Influencer marketing in Japan has swept the food and beverage industry. Consumers are increasingly turning to social media personalities for recommendations and information about new and trending F&B products.
The success of this online marketing strategy is thanks to the country’s high rate of digital penetration. 94% of the population use the internet, and the average time spent online daily is 4 hours and 26 minutes. Given the strong online ecosystem, it’s no surprise that Japan also boasts their own thriving influencer industry.
But as a relatively new form of advertising, coupled with the obstacles that inevitably face foreign brands trying to enter the Japanese market, the idea of pulling off an influencer marketing campaign can be a daunting one. So we enlisted one of our influencer marketing experts, Romain Cauliez, to share some of the insights he has gained thanks to his work on influencer marketing projects for food and beverage companies in Japan.
Finding the best channel for your product in Japan
According to We Are Social’s Digital 2022 report, 81.1% of the Japanese population were active on social media in February 2022, up 8.7% from last year.
Four social media platforms dominate in Japan. The messaging app LINE is the top social media platform in Japan. 79.6% of internet users aged 16 to 64 are using it. Twitter is the next biggest (58.2%), followed by Instagram (47.7%), and then Facebook (30.8%).
So what is the best approach to take with each channel? And which demographics can each one target effectively?
Youtube is as a catch-all for the general Japanese population. More than 50% of the population watch it, ranging from viewers in their teens to those in their 50s. Twitter tends to reach teenagers to thirty-nine-year-olds, while Instagram skews a bit younger, and reaches women up to their thirties, and men up to their twenties. Of course, TikTok is mostly used by teenagers and is considered an effective way to reach the younger generation.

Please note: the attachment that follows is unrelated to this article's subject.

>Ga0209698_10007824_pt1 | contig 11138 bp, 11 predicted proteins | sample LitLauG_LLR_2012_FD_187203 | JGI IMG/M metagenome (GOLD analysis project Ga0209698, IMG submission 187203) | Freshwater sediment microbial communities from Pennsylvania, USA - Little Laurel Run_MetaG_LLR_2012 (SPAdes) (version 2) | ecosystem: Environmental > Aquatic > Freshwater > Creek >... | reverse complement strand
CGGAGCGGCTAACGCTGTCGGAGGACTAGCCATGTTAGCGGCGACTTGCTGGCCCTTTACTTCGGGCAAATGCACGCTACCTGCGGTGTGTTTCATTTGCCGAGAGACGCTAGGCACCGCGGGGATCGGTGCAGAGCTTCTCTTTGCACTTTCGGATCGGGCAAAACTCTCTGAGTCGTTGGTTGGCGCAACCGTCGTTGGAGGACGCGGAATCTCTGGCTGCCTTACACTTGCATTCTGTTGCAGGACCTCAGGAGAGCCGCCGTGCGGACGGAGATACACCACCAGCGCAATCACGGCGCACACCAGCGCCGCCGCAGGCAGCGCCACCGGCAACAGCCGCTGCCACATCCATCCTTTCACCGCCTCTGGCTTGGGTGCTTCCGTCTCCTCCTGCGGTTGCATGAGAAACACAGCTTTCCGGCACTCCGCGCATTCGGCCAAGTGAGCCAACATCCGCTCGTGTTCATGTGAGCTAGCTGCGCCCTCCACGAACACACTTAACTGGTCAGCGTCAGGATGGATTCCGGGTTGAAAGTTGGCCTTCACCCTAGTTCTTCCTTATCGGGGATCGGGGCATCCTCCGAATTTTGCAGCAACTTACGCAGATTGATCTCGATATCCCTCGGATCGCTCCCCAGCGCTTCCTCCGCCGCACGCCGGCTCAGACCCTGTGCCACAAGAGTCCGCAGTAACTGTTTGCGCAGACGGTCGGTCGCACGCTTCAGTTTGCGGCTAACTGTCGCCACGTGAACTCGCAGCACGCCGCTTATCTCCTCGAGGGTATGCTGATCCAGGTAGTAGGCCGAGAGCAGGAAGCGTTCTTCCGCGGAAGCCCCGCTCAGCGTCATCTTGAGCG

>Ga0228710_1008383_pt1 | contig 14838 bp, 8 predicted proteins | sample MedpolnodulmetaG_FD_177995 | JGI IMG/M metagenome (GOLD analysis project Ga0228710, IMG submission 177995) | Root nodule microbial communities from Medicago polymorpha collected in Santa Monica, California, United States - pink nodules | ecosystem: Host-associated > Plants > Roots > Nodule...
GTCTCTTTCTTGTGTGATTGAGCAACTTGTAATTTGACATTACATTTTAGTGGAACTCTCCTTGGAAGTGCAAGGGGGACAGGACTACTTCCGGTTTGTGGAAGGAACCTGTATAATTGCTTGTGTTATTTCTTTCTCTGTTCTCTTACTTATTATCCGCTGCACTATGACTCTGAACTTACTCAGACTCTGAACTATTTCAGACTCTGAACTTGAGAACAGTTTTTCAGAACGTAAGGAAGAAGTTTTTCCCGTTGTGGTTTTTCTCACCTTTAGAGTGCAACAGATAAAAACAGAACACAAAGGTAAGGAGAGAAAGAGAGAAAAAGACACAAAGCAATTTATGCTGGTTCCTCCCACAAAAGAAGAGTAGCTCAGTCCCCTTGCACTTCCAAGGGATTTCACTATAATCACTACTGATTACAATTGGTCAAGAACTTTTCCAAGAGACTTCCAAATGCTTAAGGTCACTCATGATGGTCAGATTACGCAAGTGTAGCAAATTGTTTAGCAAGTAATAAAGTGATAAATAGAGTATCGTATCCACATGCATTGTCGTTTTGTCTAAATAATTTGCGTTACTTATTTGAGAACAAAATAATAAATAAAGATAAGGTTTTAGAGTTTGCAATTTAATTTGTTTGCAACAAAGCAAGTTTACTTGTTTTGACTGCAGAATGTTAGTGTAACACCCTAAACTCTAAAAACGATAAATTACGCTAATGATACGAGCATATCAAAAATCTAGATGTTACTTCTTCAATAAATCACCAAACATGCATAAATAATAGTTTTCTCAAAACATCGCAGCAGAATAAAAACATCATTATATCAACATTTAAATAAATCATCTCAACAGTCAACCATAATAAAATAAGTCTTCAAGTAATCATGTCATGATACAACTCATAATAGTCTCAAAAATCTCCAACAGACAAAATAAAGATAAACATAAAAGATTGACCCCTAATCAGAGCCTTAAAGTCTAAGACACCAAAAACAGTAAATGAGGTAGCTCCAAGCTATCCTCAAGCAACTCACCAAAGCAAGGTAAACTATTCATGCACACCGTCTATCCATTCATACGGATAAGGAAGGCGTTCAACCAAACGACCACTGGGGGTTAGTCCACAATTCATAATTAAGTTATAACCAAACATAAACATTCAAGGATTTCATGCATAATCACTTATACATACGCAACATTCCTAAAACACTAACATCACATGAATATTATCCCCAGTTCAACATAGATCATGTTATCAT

Finding the right influencer for your F&B product
Who to partner with for your influencer marketing campaign in Japan is a tough question.
Japanese influencers cover a huge range of areas, meaning brands can easily find an online celebrity that fits their niche. Influencers in the Japanese marketing industry are known by the borrowed English term ‘influencer’, or by the acronym KOL, short for ‘Key Opinion Leader’. In terms of the F&B industry, this includes competitive eaters, cooking channels, and food reviewers. Personalities that can be positioned as an industry expert are also smart choices. An example of this could be a famous bartender taking part in a PR campaign for beverages, such as Nami, a ‘cocktail performer’ who has worked with numerous F&B brands such as Suntory.
It’s important to take careful consideration before selecting the perfect influencer to partner with, but there are a few pointers that Roamin suggests. As with any campaign, it’s important to know what interests your target customer. The influencer should be someone well-known, or who excels in the areas that you identify. Another hint is to check out your competition. Who do they follow? Who have they worked with before? This can give some insight into the influencers who would be interested in the products you want to sell.
The right influencer isn’t always in the F&B space
But of course, F&B companies don’t necessarily have to stick to food-related channels when doing influencer marketing in Japan. Bombay Sapphire proved this when they worked with Kazane, a Japanese freestyle footballer with over 76 thousand followers on Instagram - a platform with a potential ad reach of over 46 million. Rather than focus on the beverage itself, Bombay Sapphire aligned their brand with a general message of creativity and freedom to match the influencer’s online content. It’s important to invest time in finding a link between the influencer and your product’s brand image.